- These revenue figures are dependent on the District being able to maximize the State’s K-3 certificated teacher funding ratios.
- To maximize the State’s K-3 funding ratios, the District will need to hire approximately 80 additional certificated teachers to work specifically in grades K-3.
- If the District is unable to maximize the State’s K-3 funding ratio, due to unavailability of certificated teachers, these revenue figures will be reduced. (Certificated teacher unavailability is a Statewide issue.)
Is there a property tax exemption for senior citizens, disabled persons and veterans? What is a qualifying activity?
A property tax exemption is available to senior citizens, disabled persons and veterans who meet the following criteria:
“Taxpayers who are, on December 31 of the year before the taxes are due, at least 61 years of age or older; OR retired from regular gainful employment by reason of disability; OR a veteran of the armed forces of the United States entitled to and receiving compensation from the United States Department of Veteran Affairs at a total disability rating for a service-connected disability.”
A qualifying activity is:
“Own and occupy a primary residence in the State of Washington and have combined disposable income of $35,000 or less. Beginning with 2016 property tax relief, the maximum allowable combined disposable income will increase to $40,000.”
What the Replacement Levy funds support ...
- Additional teachers to help keep class sizes smaller
- Paraeducators and staff who support the educational program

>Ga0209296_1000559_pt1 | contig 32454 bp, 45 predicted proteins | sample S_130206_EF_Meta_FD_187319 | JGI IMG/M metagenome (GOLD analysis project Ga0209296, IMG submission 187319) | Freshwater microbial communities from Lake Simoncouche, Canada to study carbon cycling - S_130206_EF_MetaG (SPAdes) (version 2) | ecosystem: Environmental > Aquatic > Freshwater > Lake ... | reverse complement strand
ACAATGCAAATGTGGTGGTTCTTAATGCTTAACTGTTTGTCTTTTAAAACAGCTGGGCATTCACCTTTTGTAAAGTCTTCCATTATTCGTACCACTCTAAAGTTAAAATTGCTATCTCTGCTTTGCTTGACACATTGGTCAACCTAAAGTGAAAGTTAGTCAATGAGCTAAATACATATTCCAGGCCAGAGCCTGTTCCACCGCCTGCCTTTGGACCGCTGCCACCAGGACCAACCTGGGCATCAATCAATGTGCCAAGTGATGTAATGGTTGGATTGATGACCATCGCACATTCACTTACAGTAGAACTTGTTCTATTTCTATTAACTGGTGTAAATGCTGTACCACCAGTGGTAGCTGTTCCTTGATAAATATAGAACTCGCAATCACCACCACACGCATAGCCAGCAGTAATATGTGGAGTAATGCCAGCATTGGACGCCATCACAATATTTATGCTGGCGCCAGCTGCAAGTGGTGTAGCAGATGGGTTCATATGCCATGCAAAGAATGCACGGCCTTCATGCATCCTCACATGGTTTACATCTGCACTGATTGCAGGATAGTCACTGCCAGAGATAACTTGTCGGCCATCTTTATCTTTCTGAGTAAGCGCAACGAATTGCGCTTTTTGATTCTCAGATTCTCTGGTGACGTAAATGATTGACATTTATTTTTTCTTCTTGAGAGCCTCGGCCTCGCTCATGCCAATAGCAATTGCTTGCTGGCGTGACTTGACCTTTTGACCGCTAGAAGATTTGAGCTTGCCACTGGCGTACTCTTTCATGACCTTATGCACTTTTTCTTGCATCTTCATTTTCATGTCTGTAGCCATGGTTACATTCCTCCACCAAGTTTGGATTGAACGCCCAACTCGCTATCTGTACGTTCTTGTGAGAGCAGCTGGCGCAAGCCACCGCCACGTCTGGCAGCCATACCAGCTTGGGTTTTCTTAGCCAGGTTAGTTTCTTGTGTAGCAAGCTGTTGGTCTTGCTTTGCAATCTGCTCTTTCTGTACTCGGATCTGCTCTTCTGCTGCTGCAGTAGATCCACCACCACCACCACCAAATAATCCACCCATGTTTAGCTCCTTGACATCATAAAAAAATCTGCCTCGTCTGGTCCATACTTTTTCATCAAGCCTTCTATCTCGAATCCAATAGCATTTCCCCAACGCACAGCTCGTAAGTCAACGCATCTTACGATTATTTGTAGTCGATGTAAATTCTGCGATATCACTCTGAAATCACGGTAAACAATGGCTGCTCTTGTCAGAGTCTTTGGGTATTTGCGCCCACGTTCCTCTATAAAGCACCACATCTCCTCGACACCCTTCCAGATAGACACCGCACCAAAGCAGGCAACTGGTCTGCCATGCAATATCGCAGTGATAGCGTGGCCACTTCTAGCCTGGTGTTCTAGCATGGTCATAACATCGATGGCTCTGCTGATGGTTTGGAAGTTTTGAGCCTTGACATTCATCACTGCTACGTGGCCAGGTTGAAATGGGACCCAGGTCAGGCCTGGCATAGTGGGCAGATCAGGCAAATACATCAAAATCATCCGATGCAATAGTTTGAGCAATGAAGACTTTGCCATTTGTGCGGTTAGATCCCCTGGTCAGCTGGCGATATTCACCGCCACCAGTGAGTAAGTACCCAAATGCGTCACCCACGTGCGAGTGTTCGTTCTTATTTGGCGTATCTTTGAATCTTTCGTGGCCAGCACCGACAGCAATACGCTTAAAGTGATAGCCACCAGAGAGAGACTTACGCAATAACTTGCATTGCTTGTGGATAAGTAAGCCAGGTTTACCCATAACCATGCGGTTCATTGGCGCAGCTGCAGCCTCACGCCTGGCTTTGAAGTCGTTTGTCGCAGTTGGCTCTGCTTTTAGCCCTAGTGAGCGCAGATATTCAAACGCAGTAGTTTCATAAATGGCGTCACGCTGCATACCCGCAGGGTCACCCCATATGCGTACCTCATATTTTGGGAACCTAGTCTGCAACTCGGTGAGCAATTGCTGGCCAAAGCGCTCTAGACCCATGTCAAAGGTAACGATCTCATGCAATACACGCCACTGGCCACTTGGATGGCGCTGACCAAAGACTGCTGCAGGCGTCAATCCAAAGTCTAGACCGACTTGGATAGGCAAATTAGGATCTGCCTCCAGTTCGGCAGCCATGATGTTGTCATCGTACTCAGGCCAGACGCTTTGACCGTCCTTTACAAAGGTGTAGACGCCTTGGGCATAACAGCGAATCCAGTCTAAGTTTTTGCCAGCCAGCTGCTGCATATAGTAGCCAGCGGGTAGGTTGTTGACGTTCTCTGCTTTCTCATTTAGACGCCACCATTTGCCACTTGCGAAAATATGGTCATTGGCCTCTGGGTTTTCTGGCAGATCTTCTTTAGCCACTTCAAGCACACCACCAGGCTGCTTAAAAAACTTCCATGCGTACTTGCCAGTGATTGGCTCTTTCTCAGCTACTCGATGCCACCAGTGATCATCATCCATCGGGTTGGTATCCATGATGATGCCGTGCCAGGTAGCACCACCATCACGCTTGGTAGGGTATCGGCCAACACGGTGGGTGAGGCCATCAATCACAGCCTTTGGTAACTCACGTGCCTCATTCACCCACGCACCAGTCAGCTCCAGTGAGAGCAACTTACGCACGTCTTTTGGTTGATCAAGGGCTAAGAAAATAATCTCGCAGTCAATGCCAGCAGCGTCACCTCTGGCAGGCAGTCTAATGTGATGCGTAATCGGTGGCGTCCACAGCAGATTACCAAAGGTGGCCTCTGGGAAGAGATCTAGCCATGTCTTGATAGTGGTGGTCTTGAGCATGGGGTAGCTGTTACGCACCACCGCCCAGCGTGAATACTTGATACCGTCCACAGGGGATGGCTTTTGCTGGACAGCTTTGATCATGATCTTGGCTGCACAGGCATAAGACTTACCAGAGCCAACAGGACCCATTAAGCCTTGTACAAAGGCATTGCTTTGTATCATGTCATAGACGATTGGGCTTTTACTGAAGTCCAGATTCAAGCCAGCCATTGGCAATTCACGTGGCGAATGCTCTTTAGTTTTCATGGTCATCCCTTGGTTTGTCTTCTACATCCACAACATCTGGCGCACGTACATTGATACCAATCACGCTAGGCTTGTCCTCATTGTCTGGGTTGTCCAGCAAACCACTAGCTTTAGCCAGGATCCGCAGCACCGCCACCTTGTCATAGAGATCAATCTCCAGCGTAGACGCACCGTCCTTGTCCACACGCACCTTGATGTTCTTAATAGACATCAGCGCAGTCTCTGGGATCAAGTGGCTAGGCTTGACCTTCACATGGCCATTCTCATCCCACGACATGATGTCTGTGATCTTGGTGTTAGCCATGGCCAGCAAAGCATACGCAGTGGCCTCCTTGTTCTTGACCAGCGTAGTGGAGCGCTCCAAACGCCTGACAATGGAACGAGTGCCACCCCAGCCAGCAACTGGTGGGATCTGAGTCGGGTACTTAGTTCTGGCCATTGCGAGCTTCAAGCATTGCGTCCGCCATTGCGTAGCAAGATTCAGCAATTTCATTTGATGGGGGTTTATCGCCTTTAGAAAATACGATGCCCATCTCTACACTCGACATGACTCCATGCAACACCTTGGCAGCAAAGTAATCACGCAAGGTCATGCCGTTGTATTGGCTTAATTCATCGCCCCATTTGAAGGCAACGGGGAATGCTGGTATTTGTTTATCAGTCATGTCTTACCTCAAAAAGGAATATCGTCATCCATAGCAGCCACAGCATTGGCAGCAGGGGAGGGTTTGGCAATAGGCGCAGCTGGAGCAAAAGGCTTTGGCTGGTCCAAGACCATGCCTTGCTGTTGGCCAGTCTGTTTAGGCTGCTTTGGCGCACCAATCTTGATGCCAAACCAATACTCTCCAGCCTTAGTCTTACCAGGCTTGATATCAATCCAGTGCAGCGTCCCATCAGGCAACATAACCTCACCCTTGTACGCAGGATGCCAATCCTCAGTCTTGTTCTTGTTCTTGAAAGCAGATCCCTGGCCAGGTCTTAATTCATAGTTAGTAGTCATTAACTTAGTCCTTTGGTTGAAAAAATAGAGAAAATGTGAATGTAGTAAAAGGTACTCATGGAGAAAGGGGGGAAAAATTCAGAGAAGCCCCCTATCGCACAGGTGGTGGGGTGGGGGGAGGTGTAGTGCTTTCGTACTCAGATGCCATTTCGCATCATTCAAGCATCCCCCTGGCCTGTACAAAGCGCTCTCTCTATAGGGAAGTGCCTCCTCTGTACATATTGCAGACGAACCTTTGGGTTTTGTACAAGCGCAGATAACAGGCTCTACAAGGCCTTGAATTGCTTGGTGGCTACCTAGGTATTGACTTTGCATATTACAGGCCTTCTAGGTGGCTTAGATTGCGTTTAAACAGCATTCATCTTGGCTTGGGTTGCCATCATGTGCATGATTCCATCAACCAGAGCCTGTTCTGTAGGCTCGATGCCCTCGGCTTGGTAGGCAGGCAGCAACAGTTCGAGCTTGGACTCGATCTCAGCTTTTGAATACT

- Safety and security personnel
- Textbooks and instructional materials
- Student transportation
- Athletics, music, drama, and student clubs and activities
- Services for students with special needs
- Support for programs, services and technology
- Staff training to improve teaching and student learning
Proposition No. 1
Replacement School Programs and Operations Levy
The Board of Directors of Edmonds School District No. 15, serving the communities of Brier, Edmonds, Lynnwood, Mountlake Terrace, Woodway and portions of unincorporated Snohomish County, adopted Resolution No. 17-62. This proposition would authorize the District to replace an expiring levy for support of the District’s General Fund educational programs and operations expenses, not fully funded by the State. This replacement levy Collection averages $62.75 million per year for each of the four years, 2019 through 2022.
The proposed rate of $1.50 per thousand of assessed valuation is a decrease from the current 2017 rate of $2.35 per thousand of assessed valuation.
Property Tax Exemption for Senior Citizens and Disabled Persons
On December 31 of the year before the tax is due, you must meet one of the following criteria: At least 61 years of age, unable to work because of a disability OR a veteran entitled to and receiving compensation from the United States Department of Veterans Affairs at a total disability rating for a service-connected disability. Your annual household disposable income may not exceed $40,000. If your household income is between $40,000 and $45,000, you may qualify for the deferral program.